Release Date: 12/25/23 [Cinemas]
Genre: Biography. Drama. History.
"Set in the summer of 1957, with Enzo Ferrari's auto empire in crisis, the ex-racer turned entrepreneur pushes himself and his drivers to the edge as they launch into the Mille Miglia, a treacherous 1,000-mile race across Italy."
OUR MOVIE REVIEW:
Death, taxes, and biopics during award season. Three things you can always count on. Michael Mann’s Ferrari is set in 1957, a decade after Enzo Ferrari’s signature ride was introduced to the world. Enzo’s (Adam Driver) company is on the brink of collapse, and his personal life is as bumpy as an unpaved Italian road. His tumultuous relationship with his mostly estranged wife Laura (Penelope Cruz) has only gotten worse since the tragic death of their young son. Meanwhile, Enzo shares another son with his mistress Lina (Shailene Woodley), whose conflict centers around Enzo’s unwillingness to allow the child to take his last name. Rich people problems, am I right? To save his brand from financial collapse, Enzo takes a huge gamble by wagering his fortune to enter the Mille Miglia, an iconic (and dangerous) thousand-mile race through Italy.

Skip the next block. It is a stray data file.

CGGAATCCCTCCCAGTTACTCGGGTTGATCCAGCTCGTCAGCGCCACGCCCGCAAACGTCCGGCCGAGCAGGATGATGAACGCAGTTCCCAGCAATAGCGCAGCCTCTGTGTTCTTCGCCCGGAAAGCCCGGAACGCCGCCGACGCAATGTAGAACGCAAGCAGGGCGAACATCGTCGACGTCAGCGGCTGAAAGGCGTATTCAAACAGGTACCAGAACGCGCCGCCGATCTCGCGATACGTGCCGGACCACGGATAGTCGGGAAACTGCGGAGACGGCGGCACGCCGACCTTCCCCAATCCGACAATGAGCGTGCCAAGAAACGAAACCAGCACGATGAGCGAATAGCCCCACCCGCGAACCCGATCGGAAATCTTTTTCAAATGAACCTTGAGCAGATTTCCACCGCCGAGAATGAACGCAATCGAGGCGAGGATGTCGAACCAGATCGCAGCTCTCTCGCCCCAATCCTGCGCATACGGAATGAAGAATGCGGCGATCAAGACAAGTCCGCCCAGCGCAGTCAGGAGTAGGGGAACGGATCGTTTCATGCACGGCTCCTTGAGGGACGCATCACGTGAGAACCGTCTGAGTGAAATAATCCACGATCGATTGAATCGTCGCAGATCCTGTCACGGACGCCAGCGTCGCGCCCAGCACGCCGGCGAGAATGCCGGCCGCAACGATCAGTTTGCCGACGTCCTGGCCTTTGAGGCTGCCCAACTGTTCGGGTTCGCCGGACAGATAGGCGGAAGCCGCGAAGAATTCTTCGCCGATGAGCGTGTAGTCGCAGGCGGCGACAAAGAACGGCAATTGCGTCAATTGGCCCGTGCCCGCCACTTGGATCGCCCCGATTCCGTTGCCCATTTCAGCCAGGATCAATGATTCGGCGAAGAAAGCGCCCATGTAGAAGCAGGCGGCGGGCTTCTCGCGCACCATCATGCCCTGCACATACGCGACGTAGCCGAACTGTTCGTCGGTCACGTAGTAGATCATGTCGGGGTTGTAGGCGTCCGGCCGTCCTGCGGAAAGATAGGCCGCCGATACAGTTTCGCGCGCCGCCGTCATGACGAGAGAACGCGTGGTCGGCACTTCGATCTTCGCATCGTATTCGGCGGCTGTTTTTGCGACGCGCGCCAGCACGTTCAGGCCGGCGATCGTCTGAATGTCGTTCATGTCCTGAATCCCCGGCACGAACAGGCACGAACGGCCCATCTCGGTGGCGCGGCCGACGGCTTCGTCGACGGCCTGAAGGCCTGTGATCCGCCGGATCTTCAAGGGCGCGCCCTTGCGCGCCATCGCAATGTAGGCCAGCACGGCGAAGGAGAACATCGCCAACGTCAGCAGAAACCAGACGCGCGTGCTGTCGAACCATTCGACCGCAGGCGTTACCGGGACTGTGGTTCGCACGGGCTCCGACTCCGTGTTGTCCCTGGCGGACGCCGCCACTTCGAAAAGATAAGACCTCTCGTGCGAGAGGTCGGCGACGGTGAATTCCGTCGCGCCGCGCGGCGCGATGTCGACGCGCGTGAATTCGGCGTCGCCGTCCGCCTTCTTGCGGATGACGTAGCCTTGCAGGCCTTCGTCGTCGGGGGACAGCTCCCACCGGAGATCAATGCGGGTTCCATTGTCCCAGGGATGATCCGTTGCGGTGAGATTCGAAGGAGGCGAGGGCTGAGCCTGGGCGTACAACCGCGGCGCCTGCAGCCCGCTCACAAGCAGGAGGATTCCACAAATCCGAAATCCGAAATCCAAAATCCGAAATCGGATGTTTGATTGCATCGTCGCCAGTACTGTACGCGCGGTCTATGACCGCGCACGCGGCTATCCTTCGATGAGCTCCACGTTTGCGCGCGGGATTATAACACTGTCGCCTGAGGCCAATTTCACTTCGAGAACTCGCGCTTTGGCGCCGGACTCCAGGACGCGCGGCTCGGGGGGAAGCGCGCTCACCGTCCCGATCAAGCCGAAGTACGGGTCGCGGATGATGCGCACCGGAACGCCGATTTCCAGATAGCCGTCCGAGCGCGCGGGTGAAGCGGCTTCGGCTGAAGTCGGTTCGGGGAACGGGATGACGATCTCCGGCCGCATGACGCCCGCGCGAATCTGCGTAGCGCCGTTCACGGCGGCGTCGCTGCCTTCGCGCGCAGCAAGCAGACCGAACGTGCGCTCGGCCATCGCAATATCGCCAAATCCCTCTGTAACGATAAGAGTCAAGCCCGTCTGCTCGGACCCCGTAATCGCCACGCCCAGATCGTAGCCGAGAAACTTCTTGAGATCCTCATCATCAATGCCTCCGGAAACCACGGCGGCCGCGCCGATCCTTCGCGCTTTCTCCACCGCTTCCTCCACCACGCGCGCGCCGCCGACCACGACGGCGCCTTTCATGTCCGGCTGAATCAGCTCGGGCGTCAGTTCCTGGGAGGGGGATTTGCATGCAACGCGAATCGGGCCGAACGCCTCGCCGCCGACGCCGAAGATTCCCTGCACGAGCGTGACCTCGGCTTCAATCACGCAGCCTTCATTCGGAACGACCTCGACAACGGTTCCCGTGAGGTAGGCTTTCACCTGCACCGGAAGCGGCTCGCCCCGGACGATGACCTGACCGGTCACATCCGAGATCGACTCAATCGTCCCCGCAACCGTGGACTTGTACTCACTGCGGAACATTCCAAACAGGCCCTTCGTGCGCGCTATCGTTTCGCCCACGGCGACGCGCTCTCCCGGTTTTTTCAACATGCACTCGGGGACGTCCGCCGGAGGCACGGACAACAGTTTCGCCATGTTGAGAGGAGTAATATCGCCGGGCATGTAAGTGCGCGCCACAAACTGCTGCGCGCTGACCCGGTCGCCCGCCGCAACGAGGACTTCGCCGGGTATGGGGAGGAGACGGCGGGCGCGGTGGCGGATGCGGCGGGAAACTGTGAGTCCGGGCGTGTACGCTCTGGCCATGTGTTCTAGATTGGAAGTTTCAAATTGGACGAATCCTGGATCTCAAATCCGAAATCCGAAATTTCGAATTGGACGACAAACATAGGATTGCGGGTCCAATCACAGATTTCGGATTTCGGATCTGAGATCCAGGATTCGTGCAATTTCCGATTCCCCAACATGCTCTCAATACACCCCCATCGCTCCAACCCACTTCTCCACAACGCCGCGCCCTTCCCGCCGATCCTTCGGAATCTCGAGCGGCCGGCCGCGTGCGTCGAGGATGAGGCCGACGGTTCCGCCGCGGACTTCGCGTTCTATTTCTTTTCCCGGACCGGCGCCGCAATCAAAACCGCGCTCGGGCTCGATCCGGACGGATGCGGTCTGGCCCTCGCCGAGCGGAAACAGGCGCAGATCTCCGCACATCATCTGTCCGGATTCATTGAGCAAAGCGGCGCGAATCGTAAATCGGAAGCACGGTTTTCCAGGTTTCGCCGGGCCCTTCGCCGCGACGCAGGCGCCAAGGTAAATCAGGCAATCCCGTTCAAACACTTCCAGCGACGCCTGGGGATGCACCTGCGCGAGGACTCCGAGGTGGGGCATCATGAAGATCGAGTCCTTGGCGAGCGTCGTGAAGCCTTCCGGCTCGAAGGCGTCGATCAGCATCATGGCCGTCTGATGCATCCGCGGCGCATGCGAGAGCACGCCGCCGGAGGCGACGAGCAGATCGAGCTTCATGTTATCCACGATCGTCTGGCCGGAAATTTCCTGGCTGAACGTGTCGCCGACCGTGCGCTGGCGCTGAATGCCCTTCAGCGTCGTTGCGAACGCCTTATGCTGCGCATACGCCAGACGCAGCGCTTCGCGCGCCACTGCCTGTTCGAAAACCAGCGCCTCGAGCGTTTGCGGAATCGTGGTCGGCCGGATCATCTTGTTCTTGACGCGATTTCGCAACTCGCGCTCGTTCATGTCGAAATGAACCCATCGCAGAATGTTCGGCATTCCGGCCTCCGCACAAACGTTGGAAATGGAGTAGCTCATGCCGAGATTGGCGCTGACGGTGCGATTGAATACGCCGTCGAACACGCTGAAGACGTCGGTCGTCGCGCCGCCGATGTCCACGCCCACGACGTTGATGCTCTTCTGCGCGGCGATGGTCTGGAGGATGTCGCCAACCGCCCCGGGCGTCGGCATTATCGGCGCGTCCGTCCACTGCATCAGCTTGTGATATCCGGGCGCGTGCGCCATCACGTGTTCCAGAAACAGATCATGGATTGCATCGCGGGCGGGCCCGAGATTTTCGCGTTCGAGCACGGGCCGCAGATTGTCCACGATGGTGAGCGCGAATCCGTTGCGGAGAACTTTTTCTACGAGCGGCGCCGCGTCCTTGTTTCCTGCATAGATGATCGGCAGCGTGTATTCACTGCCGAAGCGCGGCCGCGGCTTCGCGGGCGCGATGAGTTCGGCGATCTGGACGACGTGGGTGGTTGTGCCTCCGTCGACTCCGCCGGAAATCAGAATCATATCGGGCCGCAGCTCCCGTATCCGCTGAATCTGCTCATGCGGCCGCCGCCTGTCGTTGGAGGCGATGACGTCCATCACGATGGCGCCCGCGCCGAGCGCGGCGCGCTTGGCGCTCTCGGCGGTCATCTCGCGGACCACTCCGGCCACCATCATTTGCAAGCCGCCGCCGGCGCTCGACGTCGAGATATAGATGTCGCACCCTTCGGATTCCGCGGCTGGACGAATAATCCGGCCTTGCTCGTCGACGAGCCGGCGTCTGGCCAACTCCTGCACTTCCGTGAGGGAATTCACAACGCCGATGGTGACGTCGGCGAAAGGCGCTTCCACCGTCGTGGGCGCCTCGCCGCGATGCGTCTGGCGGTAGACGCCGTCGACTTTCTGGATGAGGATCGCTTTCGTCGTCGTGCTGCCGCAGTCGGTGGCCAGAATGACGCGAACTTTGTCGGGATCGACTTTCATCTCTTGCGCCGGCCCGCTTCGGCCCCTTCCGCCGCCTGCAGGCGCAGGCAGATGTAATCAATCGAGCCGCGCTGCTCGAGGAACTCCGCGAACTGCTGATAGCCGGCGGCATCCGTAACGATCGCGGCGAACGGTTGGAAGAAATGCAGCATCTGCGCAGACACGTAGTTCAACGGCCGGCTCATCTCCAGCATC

It's a decision that will have deadly consequences and provides us with a gory and shocking display of carnage that rivals any movie in the Saw franchise. It feels out of place and drew some uncomfortable laughter from the audience at my screening. In fact, there are several odd instances which led to chuckles from the crowd, though I’m still not sure the laughs were intentional. For a film that seems to want to shove its Italian-ness in our faces, there are very few actual Italians to be found. Woodley, at one point, audibly reminds Enzo, “I am an Italian woman,” as if he were going to forget. At least Driver is getting some good use out of his House of Gucci accent.
Patrick Dempsey gives a pleasant enough performance as Italian race car driver Piero Taruffi, and his fast and furious ride through rough terrain provides some of the most thrilling parts of the movie. The race scenes are, for lack of a better word, cool – and Driver and Cruz’s commitment to their performances helps anchor an otherwise noisy mess. I heard one person at my screening describe the film as “a two-hour advertisement for Ferrari.” It might be a tad reductive, but I get where they came from.
Adam Driver fans may adore Ferrari for his commitment to the bit, and the racing scenes will satiate those seeking out an adrenaline rush. Overall, Ferrari left me wanting more, while also counting the minutes until it was over.